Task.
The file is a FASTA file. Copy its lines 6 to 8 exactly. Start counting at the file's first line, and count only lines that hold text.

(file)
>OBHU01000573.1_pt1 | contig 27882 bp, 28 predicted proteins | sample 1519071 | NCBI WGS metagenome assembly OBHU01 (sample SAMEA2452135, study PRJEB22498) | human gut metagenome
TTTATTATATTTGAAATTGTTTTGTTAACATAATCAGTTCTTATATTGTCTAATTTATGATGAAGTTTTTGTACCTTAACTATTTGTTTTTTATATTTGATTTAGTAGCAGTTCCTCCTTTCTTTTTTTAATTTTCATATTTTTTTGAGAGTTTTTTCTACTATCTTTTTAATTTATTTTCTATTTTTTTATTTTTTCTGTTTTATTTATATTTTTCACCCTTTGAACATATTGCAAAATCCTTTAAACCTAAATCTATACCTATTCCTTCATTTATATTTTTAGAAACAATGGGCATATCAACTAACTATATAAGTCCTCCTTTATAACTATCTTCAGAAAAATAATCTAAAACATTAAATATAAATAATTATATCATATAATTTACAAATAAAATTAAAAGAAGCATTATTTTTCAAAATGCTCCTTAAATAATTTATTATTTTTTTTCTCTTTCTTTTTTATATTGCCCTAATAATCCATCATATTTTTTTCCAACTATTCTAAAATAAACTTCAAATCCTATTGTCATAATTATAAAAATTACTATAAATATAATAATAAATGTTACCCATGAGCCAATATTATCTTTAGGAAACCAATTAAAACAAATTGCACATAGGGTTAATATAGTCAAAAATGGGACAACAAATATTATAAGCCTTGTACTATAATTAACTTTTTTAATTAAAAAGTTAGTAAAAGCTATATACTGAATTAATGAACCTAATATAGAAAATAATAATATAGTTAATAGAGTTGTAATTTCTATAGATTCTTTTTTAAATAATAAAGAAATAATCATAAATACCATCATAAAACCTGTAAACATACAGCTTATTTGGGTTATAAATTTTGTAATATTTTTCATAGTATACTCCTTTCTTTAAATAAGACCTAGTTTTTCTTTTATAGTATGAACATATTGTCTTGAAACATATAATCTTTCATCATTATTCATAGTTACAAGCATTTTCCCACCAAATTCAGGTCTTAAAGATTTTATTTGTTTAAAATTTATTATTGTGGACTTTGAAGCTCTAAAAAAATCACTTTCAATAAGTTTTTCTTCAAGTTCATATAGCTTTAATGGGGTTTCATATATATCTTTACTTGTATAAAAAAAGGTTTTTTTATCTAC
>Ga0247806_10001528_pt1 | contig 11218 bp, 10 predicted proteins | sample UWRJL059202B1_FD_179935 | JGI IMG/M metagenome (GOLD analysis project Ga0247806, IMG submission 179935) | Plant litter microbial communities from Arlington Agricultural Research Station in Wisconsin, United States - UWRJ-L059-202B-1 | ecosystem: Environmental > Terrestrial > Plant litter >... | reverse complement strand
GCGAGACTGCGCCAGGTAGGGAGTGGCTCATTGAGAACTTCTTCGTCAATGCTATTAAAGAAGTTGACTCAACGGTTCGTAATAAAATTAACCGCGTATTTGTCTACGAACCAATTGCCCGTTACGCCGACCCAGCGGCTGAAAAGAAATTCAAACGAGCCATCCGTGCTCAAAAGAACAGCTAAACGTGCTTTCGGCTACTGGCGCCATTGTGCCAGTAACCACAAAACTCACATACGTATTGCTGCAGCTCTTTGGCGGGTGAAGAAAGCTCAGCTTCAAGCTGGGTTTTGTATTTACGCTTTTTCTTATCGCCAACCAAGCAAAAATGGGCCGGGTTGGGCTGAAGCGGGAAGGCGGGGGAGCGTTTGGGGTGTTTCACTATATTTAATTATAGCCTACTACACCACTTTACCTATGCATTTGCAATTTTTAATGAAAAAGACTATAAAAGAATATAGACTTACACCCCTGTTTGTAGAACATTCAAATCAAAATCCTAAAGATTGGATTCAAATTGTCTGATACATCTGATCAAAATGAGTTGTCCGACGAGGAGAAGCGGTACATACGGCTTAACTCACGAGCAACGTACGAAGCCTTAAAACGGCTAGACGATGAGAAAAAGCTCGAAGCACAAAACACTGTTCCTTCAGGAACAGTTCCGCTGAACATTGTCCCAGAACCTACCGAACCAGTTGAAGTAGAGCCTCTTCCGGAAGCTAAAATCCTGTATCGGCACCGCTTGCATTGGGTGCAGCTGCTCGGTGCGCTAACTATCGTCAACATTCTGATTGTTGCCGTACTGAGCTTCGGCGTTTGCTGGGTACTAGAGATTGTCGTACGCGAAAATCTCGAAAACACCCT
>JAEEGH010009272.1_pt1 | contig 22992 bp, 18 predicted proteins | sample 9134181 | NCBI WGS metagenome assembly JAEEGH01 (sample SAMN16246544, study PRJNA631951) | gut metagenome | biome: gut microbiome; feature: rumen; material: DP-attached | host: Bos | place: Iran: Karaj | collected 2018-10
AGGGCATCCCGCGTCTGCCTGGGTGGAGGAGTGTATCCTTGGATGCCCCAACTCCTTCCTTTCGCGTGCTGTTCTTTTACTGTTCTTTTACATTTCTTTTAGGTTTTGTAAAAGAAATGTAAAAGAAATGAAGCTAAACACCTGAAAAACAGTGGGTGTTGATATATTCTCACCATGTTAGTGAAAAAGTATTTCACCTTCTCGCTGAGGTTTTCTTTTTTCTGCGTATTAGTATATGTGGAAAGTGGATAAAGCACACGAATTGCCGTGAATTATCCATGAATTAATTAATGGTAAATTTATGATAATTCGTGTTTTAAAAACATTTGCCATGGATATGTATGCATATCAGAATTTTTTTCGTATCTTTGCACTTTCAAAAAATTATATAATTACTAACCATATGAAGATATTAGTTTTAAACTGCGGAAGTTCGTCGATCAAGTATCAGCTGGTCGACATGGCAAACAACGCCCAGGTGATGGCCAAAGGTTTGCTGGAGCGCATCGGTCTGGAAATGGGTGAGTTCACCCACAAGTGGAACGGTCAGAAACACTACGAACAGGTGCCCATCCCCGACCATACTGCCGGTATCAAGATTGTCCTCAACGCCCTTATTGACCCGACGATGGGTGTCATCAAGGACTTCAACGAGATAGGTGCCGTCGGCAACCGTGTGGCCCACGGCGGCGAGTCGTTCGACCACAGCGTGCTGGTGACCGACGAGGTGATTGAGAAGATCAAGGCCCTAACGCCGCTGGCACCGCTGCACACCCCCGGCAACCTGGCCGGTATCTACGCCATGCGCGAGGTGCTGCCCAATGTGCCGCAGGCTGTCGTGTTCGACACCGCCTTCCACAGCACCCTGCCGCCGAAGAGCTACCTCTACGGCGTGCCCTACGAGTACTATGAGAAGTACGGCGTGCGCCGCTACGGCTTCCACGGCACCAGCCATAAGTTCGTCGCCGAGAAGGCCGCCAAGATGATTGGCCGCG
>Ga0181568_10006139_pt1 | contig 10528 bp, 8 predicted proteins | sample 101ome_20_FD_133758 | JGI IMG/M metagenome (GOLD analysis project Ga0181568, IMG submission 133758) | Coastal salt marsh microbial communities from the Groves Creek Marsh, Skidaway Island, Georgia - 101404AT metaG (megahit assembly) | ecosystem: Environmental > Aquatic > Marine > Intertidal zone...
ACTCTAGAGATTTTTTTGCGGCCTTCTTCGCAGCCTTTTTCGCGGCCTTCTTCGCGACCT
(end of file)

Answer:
AGGGCATCCCGCGTCTGCCTGGGTGGAGGAGTGTATCCTTGGATGCCCCAACTCCTTCCTTTCGCGTGCTGTTCTTTTACTGTTCTTTTACATTTCTTTTAGGTTTTGTAAAAGAAATGTAAAAGAAATGAAGCTAAACACCTGAAAAACAGTGGGTGTTGATATATTCTCACCATGTTAGTGAAAAAGTATTTCACCTTCTCGCTGAGGTTTTCTTTTTTCTGCGTATTAGTATATGTGGAAAGTGGATAAAGCACACGAATTGCCGTGAATTATCCATGAATTAATTAATGGTAAATTTATGATAATTCGTGTTTTAAAAACATTTGCCATGGATATGTATGCATATCAGAATTTTTTTCGTATCTTTGCACTTTCAAAAAATTATATAATTACTAACCATATGAAGATATTAGTTTTAAACTGCGGAAGTTCGTCGATCAAGTATCAGCTGGTCGACATGGCAAACAACGCCCAGGTGATGGCCAAAGGTTTGCTGGAGCGCATCGGTCTGGAAATGGGTGAGTTCACCCACAAGTGGAACGGTCAGAAACACTACGAACAGGTGCCCATCCCCGACCATACTGCCGGTATCAAGATTGTCCTCAACGCCCTTATTGACCCGACGATGGGTGTCATCAAGGACTTCAACGAGATAGGTGCCGTCGGCAACCGTGTGGCCCACGGCGGCGAGTCGTTCGACCACAGCGTGCTGGTGACCGACGAGGTGATTGAGAAGATCAAGGCCCTAACGCCGCTGGCACCGCTGCACACCCCCGGCAACCTGGCCGGTATCTACGCCATGCGCGAGGTGCTGCCCAATGTGCCGCAGGCTGTCGTGTTCGACACCGCCTTCCACAGCACCCTGCCGCCGAAGAGCTACCTCTACGGCGTGCCCTACGAGTACTATGAGAAGTACGGCGTGCGCCGCTACGGCTTCCACGGCACCAGCCATAAGTTCGTCGCCGAGAAGGCCGCCAAGATGATTGGCCGCG
>Ga0181568_10006139_pt1 | contig 10528 bp, 8 predicted proteins | sample 101ome_20_FD_133758 | JGI IMG/M metagenome (GOLD analysis project Ga0181568, IMG submission 133758) | Coastal salt marsh microbial communities from the Groves Creek Marsh, Skidaway Island, Georgia - 101404AT metaG (megahit assembly) | ecosystem: Environmental > Aquatic > Marine > Intertidal zone...
ACTCTAGAGATTTTTTTGCGGCCTTCTTCGCAGCCTTTTTCGCGGCCTTCTTCGCGACCT